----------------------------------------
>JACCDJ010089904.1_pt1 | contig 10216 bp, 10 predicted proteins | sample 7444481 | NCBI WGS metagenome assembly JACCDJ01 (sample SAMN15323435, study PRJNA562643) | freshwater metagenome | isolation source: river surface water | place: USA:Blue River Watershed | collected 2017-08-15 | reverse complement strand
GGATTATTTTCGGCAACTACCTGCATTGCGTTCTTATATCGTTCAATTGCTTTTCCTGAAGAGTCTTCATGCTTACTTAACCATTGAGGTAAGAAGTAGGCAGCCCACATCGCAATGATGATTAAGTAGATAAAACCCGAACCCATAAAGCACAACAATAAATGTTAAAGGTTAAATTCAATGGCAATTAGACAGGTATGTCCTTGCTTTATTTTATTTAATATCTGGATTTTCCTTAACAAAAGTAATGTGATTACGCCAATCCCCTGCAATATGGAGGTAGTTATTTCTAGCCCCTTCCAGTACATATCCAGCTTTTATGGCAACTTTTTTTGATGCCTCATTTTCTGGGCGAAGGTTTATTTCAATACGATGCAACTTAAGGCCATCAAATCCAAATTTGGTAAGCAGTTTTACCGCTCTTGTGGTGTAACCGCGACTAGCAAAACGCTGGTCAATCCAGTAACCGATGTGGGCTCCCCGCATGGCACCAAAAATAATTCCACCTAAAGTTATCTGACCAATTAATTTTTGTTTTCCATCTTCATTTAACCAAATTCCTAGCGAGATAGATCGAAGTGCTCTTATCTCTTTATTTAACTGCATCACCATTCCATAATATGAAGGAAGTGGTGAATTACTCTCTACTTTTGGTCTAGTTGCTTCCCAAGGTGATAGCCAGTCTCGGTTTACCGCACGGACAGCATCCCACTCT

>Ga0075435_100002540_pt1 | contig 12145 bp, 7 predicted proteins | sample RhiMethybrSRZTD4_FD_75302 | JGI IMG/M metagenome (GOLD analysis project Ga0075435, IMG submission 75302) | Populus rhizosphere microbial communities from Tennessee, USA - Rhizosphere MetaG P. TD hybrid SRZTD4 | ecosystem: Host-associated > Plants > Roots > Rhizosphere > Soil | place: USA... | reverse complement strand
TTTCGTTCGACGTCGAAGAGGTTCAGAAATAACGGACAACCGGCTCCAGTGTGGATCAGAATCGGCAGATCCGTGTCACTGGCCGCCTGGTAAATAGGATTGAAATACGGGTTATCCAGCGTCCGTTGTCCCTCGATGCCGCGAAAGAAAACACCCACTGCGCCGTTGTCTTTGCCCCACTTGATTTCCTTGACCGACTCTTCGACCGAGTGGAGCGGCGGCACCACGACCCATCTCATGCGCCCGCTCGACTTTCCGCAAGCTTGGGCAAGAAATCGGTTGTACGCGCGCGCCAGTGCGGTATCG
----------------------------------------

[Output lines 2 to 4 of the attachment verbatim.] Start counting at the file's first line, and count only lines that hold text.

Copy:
GGATTATTTTCGGCAACTACCTGCATTGCGTTCTTATATCGTTCAATTGCTTTTCCTGAAGAGTCTTCATGCTTACTTAACCATTGAGGTAAGAAGTAGGCAGCCCACATCGCAATGATGATTAAGTAGATAAAACCCGAACCCATAAAGCACAACAATAAATGTTAAAGGTTAAATTCAATGGCAATTAGACAGGTATGTCCTTGCTTTATTTTATTTAATATCTGGATTTTCCTTAACAAAAGTAATGTGATTACGCCAATCCCCTGCAATATGGAGGTAGTTATTTCTAGCCCCTTCCAGTACATATCCAGCTTTTATGGCAACTTTTTTTGATGCCTCATTTTCTGGGCGAAGGTTTATTTCAATACGATGCAACTTAAGGCCATCAAATCCAAATTTGGTAAGCAGTTTTACCGCTCTTGTGGTGTAACCGCGACTAGCAAAACGCTGGTCAATCCAGTAACCGATGTGGGCTCCCCGCATGGCACCAAAAATAATTCCACCTAAAGTTATCTGACCAATTAATTTTTGTTTTCCATCTTCATTTAACCAAATTCCTAGCGAGATAGATCGAAGTGCTCTTATCTCTTTATTTAACTGCATCACCATTCCATAATATGAAGGAAGTGGTGAATTACTCTCTACTTTTGGTCTAGTTGCTTCCCAAGGTGATAGCCAGTCTCGGTTTACCGCACGGACAGCATCCCACTCT

>Ga0075435_100002540_pt1 | contig 12145 bp, 7 predicted proteins | sample RhiMethybrSRZTD4_FD_75302 | JGI IMG/M metagenome (GOLD analysis project Ga0075435, IMG submission 75302) | Populus rhizosphere microbial communities from Tennessee, USA - Rhizosphere MetaG P. TD hybrid SRZTD4 | ecosystem: Host-associated > Plants > Roots > Rhizosphere > Soil | place: USA... | reverse complement strand
TTTCGTTCGACGTCGAAGAGGTTCAGAAATAACGGACAACCGGCTCCAGTGTGGATCAGAATCGGCAGATCCGTGTCACTGGCCGCCTGGTAAATAGGATTGAAATACGGGTTATCCAGCGTCCGTTGTCCCTCGATGCCGCGAAAGAAAACACCCACTGCGCCGTTGTCTTTGCCCCACTTGATTTCCTTGACCGACTCTTCGACCGAGTGGAGCGGCGGCACCACGACCCATCTCATGCGCCCGCTCGACTTTCCGCAAGCTTGGGCAAGAAATCGGTTGTACGCGCGCGCCAGTGCGGTATCG